F1 is an official project masterminded by the Mozilla Messaging team and released through Mozilla Labs. You can view a demo video at the labs Website, or you can simply download the plugin and give it a try (it works with Firefox 3.6 and above and appears to be cross-platform).
The sole purpose of F1 is to allow the sharing of Website links. Once installed, the plugin adds an icon to the top right of the program window which, when clicked, introduces a new toolbar with buttons that allow you to pass on a link to the site you’re visiting, via Twitter, Facebook or Gmail. No doubt other services will be added as time goes on, although it seems Yahoo!’s reliance on CAPTCHA authentication is the reason for its exclusion this time around.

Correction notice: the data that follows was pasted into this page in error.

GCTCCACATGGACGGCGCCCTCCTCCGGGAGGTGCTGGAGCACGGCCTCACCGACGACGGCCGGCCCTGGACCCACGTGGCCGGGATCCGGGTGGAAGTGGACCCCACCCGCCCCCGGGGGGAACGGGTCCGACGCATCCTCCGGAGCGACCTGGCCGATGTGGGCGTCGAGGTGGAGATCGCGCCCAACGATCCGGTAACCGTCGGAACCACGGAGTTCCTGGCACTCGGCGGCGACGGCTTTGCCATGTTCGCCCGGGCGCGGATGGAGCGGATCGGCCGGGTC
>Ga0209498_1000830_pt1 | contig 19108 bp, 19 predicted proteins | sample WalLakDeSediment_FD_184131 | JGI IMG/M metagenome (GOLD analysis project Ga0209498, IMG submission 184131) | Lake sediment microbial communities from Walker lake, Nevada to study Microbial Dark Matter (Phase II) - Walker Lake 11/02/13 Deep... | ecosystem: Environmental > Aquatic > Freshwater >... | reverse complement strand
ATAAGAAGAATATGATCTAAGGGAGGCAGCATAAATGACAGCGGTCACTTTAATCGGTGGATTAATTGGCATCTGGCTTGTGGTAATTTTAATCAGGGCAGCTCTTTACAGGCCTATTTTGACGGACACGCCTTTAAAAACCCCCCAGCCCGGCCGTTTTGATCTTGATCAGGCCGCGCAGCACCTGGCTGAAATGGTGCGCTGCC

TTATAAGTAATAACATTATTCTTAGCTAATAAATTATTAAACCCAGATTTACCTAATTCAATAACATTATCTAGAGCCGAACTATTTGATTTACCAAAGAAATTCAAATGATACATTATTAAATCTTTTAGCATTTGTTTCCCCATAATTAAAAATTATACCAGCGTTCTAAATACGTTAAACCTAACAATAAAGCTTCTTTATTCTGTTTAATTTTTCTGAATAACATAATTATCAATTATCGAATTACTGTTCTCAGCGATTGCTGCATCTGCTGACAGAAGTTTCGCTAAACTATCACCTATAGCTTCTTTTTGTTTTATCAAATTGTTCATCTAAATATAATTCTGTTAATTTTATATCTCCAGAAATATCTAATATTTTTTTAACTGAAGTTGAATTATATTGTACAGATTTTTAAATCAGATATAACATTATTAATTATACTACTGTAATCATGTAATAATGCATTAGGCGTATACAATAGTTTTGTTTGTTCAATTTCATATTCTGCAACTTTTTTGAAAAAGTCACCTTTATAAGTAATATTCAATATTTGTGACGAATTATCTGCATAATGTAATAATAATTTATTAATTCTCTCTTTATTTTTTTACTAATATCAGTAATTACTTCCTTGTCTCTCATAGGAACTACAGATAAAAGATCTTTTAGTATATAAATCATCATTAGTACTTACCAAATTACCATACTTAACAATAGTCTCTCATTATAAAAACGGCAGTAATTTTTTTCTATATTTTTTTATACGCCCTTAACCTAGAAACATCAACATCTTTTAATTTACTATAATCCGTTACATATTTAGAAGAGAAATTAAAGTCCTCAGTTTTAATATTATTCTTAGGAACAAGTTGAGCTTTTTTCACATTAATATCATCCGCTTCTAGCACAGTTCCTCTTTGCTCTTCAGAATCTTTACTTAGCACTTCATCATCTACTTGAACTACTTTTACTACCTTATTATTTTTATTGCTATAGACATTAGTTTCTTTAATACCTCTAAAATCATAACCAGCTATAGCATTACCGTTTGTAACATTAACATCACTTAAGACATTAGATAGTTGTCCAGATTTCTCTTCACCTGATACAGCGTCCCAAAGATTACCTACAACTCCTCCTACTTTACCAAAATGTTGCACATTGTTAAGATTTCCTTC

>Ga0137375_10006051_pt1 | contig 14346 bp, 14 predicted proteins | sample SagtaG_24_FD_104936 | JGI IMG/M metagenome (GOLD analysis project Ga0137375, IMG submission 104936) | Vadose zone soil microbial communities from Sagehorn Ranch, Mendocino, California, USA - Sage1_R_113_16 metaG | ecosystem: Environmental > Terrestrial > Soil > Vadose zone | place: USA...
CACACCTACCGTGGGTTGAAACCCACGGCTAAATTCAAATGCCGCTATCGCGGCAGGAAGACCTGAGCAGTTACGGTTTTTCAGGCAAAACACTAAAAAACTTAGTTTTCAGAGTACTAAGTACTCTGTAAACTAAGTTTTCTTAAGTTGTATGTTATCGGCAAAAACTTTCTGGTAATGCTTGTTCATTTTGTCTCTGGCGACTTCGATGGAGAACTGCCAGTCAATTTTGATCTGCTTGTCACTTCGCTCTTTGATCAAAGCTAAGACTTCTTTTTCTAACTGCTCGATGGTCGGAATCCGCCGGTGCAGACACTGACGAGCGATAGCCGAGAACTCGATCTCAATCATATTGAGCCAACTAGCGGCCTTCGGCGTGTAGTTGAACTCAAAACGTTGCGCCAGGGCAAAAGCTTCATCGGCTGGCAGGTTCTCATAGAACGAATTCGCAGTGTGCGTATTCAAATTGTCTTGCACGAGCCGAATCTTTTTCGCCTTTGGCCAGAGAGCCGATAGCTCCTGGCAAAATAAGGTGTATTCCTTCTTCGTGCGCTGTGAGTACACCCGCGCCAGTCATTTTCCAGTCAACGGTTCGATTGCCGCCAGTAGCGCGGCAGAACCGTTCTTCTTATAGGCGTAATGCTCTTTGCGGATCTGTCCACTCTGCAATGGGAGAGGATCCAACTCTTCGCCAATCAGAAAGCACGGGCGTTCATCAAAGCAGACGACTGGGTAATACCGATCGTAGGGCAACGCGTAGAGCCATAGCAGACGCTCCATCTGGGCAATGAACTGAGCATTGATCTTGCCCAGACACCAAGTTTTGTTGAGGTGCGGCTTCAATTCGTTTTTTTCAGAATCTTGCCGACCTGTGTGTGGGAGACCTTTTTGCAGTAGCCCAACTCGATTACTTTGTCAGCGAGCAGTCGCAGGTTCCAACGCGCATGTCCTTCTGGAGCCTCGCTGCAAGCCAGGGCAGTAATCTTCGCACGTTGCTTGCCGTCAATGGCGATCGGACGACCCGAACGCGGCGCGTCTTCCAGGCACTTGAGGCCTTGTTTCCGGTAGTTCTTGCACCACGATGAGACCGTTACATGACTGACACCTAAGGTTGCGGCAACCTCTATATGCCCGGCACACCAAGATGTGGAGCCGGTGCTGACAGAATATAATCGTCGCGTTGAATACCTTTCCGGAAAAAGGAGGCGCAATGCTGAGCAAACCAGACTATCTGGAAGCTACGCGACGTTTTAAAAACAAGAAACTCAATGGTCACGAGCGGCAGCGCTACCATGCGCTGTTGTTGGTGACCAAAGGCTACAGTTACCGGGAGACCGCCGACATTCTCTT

Clicking a button on the toolbar then shows a handful of text fields where you can add a description of the posting, and whatever details are necessary.
There are some very neat touches. The integration with Gmail also includes your address book, so–just like in a Gmail “compose” window–any e-mail addresses you begin to type are autocompleted.
If battle lines are being drawn here, then I have to take Firefox’s side. Mozilla has always preferred a plug-in structure to add features to its software and, as such, F1 is a far better way of tracking rapidly evolving social networking functionality than a complete browser built around the existing systems offered by Facebook, Twitter, and so on. True, the F1 plugin is several times less involved than RockMelt but I like this too. Keep things simple for me when it comes to browsers and I’ll be happy.
For all Firefox fans, however, there’s little doubt that F1 will quench some of the desire they may have been feeling for RockMelt.